Wells Fargo Grapples With New Set of Management Restrictions
November 22, 2016 / Source: The Wall Street Journal
By EMILY GLAZER and RACHEL WITKOWSKI
Nov. 20, 2016 6:21 p.m. ET
Executives at Wells Fargo & Co. over the weekend were grasping to understand more-stringent management restrictions newly imposed on the bank by the Office of the Comptroller of the Currency.
The lender remained in the dark about both the reason for and implications of the banking regulator’s mandate, which was issued in a terse statement late Friday. The agency is now requiring the bank to get approval before making a wide range of business decisions or rewarding departing executives with severance payments.
The new restrictions reverse some freedoms the OCC initially granted in its September agreement with Wells Fargo that was part of a larger $185 million civil settlement with another regulator and a city official. The findings showed that Wells Fargo opened as many as 2.1 million accounts using fictitious or unauthorized customer information over five years.
The OCC had first issued a waiver to the San Francisco bank that provided relief from tight restrictions on the bank’s operations, such as needing to seek extensive approval for any change in its business plan, like opening a branch, as well as the hiring or firing of management and the board.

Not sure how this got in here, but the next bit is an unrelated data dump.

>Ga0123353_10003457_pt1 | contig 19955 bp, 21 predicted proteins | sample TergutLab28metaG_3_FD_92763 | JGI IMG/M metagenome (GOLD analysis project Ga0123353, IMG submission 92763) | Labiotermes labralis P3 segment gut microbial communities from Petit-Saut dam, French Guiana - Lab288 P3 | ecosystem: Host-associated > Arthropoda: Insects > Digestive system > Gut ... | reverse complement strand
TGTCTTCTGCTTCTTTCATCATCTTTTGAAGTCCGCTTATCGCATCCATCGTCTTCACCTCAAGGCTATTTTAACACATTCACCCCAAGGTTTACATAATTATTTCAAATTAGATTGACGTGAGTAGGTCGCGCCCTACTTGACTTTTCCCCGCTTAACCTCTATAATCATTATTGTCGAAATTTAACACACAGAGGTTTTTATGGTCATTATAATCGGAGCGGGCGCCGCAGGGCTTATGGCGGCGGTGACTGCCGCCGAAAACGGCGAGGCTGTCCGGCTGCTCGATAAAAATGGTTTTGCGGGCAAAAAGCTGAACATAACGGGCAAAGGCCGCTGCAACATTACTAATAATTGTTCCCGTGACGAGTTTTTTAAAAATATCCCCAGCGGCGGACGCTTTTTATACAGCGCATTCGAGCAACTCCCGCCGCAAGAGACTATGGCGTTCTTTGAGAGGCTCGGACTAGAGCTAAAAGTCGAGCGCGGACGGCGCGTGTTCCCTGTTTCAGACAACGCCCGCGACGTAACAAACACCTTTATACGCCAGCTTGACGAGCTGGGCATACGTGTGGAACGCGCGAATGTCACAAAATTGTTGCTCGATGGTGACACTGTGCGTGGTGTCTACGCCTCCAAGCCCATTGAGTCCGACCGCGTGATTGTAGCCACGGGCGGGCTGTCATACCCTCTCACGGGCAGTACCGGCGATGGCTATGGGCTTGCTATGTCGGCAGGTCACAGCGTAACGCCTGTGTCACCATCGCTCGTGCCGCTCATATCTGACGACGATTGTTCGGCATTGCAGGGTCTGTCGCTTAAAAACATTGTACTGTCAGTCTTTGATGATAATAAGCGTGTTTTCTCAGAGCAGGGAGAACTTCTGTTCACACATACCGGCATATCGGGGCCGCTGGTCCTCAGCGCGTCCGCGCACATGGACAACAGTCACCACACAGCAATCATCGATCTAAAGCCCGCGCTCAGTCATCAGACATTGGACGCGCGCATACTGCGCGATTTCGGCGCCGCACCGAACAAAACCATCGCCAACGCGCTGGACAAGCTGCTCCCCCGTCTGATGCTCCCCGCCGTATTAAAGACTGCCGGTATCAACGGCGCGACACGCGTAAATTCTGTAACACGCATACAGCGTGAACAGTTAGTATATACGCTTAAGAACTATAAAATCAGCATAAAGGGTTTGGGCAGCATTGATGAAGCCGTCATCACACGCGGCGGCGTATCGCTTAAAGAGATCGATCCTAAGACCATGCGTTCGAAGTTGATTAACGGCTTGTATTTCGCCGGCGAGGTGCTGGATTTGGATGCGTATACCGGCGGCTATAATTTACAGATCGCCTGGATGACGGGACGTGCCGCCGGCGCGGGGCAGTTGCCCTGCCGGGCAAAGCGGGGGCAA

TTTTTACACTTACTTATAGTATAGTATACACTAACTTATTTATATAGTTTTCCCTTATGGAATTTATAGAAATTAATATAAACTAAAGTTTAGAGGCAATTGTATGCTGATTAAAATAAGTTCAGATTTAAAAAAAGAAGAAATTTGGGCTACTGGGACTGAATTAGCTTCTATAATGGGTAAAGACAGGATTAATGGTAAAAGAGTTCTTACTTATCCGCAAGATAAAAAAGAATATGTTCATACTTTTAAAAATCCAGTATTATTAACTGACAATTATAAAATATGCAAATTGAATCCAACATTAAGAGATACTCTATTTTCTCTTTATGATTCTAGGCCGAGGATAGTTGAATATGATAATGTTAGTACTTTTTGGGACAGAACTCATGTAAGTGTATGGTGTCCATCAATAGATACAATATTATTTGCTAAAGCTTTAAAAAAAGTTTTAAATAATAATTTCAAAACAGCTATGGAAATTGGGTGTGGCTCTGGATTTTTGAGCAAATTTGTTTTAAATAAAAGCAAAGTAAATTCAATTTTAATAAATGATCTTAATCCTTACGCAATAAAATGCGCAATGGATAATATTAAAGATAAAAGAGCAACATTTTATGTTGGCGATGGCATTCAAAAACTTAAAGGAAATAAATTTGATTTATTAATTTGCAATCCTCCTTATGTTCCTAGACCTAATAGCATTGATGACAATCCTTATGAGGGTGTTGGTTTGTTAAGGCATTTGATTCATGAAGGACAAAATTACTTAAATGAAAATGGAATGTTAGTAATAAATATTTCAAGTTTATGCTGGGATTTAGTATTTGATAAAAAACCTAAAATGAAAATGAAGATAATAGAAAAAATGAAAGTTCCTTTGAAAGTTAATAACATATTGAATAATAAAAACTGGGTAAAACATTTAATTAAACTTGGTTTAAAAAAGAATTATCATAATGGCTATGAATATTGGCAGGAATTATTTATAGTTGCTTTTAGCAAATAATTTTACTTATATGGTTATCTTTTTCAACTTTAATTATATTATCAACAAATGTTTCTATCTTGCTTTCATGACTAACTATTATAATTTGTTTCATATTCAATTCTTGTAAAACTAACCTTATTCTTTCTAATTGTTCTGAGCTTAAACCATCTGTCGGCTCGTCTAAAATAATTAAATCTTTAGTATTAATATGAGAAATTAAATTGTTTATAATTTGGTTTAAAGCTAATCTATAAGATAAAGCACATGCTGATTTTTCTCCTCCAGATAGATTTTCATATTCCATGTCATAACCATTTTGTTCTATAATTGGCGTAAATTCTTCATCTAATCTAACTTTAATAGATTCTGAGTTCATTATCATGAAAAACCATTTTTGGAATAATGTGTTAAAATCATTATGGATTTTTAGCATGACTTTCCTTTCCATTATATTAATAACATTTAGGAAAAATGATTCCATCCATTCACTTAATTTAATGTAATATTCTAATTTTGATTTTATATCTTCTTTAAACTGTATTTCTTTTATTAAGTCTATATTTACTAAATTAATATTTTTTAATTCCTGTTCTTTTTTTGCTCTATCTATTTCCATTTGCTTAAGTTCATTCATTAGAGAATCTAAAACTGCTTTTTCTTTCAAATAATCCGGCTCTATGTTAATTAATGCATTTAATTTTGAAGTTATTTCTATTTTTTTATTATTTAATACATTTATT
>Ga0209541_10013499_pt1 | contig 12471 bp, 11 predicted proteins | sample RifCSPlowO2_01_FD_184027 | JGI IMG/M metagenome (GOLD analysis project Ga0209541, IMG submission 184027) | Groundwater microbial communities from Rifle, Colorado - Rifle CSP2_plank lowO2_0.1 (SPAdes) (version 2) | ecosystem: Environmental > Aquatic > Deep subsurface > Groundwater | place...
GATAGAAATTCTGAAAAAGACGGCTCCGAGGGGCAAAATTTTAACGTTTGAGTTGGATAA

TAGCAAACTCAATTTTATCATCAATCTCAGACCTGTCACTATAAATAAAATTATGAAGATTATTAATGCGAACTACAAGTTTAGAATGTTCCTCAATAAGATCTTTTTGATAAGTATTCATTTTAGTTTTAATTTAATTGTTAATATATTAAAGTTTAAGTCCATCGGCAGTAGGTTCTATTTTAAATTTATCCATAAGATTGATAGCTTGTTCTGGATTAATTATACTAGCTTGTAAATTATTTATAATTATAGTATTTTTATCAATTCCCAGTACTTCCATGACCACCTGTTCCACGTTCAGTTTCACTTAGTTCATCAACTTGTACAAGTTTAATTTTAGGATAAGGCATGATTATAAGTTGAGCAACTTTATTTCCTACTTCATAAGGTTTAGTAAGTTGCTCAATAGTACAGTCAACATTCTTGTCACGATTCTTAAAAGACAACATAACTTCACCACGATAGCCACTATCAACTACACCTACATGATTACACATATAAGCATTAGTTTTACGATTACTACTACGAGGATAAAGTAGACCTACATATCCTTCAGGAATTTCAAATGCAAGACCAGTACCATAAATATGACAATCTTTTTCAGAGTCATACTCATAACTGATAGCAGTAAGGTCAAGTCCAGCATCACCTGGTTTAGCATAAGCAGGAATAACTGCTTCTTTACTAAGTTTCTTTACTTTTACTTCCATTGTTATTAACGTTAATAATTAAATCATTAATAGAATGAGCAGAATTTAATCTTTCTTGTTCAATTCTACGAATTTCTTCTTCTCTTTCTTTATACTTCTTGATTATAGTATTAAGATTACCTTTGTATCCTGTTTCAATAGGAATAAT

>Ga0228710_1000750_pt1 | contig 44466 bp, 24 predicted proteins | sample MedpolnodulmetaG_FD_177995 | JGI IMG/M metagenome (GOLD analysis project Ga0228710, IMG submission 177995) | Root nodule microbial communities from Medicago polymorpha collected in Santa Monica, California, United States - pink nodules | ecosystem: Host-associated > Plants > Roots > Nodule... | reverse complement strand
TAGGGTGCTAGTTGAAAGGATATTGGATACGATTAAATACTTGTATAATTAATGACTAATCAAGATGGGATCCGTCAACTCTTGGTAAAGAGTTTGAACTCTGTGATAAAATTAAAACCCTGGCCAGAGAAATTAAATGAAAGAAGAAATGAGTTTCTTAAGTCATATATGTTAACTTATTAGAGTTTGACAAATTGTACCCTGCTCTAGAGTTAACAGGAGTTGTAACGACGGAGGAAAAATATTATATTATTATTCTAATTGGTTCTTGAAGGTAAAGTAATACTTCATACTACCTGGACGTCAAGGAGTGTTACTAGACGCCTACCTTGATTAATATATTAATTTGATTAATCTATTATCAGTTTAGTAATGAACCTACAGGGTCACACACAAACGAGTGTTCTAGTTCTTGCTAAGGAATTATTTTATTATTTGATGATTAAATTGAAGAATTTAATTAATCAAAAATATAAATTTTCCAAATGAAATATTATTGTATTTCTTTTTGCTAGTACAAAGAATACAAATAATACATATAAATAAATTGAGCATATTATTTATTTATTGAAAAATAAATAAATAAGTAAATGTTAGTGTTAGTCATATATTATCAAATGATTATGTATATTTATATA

Those restrictions typically kick in when an enforcement action is issued for any bank, but the OCC often gives relief to large banks when it cites them so that the action doesn’t further impair the bank’s operations.
Now, though, Wells Fargo has to go through a much longer and cumbersome process to get OCC approval on any change in leadership or business plan. It is also restricted from executive severance payouts, sometimes called “golden parachutes.”
Bankers and advisers over the weekend were analyzing the OCC’s waiver change, saying it could have implications for other banks that often get multiple waivers in settlements with the OCC. It is unclear whether any new stance would impact other settlements that have already been signed.
“This could be OCC’s shot across the bow that firms shouldn’t be assuming that they will be allowed to continue to enjoy the benefits of those waivers,” said a person familiar with the OCC’s processes.
Spokespeople from the OCC couldn’t be reached for comment Sunday.
In a memo to employees Friday, Wells Fargo CEO Timothy Sloan said the updated OCC requirements are “not a result of any new event or issue,” according to a copy of the note reviewed by The Wall Street Journal. He added that the though the changes mostly relate to “procedural requirements,” the bank will continue to face challenges as it continues working to rebuild trust with customers, shareholders, employees and others.
Some people familiar with the OCC say the changes with the Wells Fargo settlement could have been provoked by public criticism that the OCC’s initial action was too soft, given the multiyear period that the alleged misconduct occurred and the fact that executives who have since left the bank still received tens of millions of dollars of compensation, despite a decision by Wells Fargo’s board that clawed back part of their pay.